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Star Trek VI: The Undiscovered Country (1991)

EZ Viewing: Star Trek VI: The Undiscovered Country

The second film in my EZ Viewing movie marathon is Star Trek VI: The Undiscovered Country!

I respect J.J. Abrams for what he accomplished with his Star Trek reboot.  (Click here for my review.)  I enjoyed the flick, and am thrilled that Trek is exciting and “cool” again.  But THIS — Star Trek VI: The Undiscovered Country — is my kind of Star Trek: dark, sophisticated, and adult.  This vies with Star Trek II: The Wrath of Khan for the position of my favorite Star Trek film, depending on my mood.

An ecological disaster on the Klingon homeworld leads them to make the first gesture of peace towards the United Federation of Planets, their bitter enemies for so many decades.  Captain Kirk and the Enterprise are sent to escort the Klingon chancellor to a peace conference on Earth, but a brutal assassination sends the two galactic super-powers once again hurtling towards war.

Star Trek VI is a serious, dark film.  Yes, there is some action/adventure to be had, but for the most part it’s a rather somber film.  The film is brave in presenting our hero, Captain Kirk, in a pretty unsympathetic light: Kirk is still filled with anger at the death of his son at the hands of the Klingons (in Star Trek III), and is shown to be remarkably cold and callous at the prospect of the terrible fate about to befall their empire.  “Let them die,” he quietly tells a shocked (and disappointed) Spock, early in the film.  I love this portrayal of Kirk – it’s a very human depiction of this heroic character, and it gives Kirk a real journey to go on over the course of the film that has nothing to do with warping across the galaxy.  It’s a potent, emotional core to the film.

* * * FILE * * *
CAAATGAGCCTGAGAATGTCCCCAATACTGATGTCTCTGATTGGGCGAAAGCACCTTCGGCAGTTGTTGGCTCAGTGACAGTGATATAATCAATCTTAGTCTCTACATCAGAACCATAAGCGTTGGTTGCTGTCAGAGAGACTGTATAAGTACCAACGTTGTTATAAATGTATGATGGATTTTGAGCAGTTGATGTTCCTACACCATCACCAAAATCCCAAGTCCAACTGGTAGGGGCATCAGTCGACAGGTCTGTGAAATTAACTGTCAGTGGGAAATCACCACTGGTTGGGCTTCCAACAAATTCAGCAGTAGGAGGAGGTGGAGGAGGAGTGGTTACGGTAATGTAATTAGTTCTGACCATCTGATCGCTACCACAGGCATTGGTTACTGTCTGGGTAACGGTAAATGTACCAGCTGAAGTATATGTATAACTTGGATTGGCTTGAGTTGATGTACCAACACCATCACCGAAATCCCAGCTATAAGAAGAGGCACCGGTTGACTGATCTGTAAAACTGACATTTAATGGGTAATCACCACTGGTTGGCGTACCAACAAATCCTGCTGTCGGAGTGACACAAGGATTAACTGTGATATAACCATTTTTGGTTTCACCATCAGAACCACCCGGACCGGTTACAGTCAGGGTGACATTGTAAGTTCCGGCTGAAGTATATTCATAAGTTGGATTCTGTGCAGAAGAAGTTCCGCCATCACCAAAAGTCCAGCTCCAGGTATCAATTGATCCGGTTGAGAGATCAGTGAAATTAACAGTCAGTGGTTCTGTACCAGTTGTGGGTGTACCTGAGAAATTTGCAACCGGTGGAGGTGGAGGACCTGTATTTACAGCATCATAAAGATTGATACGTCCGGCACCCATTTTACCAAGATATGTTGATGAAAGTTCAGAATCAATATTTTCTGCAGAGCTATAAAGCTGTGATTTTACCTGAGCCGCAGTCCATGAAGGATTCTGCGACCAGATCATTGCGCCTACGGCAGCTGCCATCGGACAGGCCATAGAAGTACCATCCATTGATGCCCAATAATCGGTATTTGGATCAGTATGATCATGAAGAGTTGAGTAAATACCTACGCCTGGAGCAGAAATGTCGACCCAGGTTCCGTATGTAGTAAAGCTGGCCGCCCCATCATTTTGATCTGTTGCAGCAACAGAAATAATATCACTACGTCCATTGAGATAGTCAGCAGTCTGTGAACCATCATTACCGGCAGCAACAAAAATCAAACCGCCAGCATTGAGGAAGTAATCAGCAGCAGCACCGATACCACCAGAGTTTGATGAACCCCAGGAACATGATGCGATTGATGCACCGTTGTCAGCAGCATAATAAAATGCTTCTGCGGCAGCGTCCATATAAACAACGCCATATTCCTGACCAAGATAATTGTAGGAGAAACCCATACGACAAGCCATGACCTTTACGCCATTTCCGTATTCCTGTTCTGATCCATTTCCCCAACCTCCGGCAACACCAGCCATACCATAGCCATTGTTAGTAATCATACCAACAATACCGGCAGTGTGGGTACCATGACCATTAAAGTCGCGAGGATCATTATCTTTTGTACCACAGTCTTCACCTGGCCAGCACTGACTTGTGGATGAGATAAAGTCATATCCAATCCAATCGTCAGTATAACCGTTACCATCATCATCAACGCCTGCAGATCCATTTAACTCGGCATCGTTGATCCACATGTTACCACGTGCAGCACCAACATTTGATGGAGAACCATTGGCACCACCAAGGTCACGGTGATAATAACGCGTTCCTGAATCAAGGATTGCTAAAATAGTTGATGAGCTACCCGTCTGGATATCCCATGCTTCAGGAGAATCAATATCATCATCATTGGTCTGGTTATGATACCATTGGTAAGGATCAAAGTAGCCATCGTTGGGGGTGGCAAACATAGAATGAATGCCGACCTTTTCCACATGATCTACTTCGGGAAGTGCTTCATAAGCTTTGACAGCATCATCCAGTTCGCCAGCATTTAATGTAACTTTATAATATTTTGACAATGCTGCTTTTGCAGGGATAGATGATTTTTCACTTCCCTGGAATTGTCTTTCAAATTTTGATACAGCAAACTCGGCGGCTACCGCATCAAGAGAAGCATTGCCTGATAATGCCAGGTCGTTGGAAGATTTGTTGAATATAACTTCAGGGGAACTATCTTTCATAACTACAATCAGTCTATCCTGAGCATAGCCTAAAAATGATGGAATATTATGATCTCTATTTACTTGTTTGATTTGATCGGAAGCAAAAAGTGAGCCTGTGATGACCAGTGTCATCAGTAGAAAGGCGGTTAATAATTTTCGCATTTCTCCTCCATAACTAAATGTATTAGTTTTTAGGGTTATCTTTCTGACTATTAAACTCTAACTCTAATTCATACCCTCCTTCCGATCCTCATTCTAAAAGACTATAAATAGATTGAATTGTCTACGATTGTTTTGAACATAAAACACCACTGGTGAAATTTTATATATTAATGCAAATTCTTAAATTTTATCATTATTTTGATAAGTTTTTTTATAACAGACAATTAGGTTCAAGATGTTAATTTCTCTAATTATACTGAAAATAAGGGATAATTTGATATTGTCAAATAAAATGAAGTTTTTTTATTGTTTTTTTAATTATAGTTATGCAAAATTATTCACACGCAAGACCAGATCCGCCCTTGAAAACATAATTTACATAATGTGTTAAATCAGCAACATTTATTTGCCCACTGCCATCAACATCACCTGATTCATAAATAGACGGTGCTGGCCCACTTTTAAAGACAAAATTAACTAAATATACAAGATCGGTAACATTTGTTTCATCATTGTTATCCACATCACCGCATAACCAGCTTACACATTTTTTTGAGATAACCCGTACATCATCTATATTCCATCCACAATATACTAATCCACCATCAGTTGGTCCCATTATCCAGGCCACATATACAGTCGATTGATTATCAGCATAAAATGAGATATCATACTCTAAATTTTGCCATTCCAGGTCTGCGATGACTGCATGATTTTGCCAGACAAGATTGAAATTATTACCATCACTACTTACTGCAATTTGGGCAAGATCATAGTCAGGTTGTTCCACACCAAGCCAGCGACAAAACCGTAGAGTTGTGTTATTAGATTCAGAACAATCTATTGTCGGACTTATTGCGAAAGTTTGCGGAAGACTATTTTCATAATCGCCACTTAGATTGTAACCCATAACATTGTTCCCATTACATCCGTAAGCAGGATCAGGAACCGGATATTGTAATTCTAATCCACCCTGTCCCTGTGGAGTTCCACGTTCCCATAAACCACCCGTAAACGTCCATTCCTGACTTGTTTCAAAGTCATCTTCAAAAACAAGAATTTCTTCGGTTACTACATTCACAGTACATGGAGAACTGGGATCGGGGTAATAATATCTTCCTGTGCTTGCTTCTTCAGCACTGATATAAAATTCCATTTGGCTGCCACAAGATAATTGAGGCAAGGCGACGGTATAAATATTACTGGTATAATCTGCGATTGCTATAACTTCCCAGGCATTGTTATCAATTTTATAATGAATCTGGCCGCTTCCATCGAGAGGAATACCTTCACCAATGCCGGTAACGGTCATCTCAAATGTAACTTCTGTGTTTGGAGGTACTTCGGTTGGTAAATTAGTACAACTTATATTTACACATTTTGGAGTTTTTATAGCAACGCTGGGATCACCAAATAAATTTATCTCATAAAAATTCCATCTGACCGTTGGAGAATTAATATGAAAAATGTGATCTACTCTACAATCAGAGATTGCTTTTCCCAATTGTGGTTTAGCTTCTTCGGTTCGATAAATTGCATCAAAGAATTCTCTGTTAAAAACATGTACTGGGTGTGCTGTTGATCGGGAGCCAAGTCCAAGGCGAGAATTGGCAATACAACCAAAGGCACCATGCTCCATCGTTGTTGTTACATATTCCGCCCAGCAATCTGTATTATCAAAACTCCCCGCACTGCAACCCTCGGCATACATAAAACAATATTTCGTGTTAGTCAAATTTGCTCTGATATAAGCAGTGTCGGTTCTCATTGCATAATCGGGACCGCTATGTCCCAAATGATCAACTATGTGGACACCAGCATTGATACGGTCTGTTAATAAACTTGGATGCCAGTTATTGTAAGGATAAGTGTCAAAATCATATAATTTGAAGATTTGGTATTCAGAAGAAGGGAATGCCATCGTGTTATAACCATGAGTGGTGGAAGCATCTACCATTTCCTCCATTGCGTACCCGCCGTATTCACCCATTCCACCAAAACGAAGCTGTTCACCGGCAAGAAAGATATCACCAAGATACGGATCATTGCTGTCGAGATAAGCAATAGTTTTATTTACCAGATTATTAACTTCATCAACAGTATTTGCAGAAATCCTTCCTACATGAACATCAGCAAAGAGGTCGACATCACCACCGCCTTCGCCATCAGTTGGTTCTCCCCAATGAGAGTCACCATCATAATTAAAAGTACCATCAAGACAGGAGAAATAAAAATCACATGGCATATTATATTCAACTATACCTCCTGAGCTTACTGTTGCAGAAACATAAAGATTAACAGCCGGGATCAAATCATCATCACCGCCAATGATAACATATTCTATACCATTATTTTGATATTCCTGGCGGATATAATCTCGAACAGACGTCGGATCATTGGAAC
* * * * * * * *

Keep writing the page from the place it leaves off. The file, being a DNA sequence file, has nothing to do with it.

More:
Trek VI has an incredibly smart, literate script.  The film is filled with references to literature and history.  Some of those are obvious (such as the Shakespeare-spouting Klingon villain, General Chang) while others are much more subtle.  (One of my favorite moments is when, during Kirk and McCoy’s trial on the Klingon homeworld, General Chang angrily shouts at them “Don’t wait for the translation!  Answer me now!”  This, of course, is a nod to Adlai Stevenson’s speech to the UN during the Cuban Missile Crisis.)  Even the film’s title, I probably don’t need to point out to you, is a reference to a famous line in Hamlet’s “to be or not to be” speech.  The film’s central story – the prospect of peace between long-time enemy super-powers, and what that means for the “Cold Warriors” so used to hating their enemies – was inspired by the … [continued]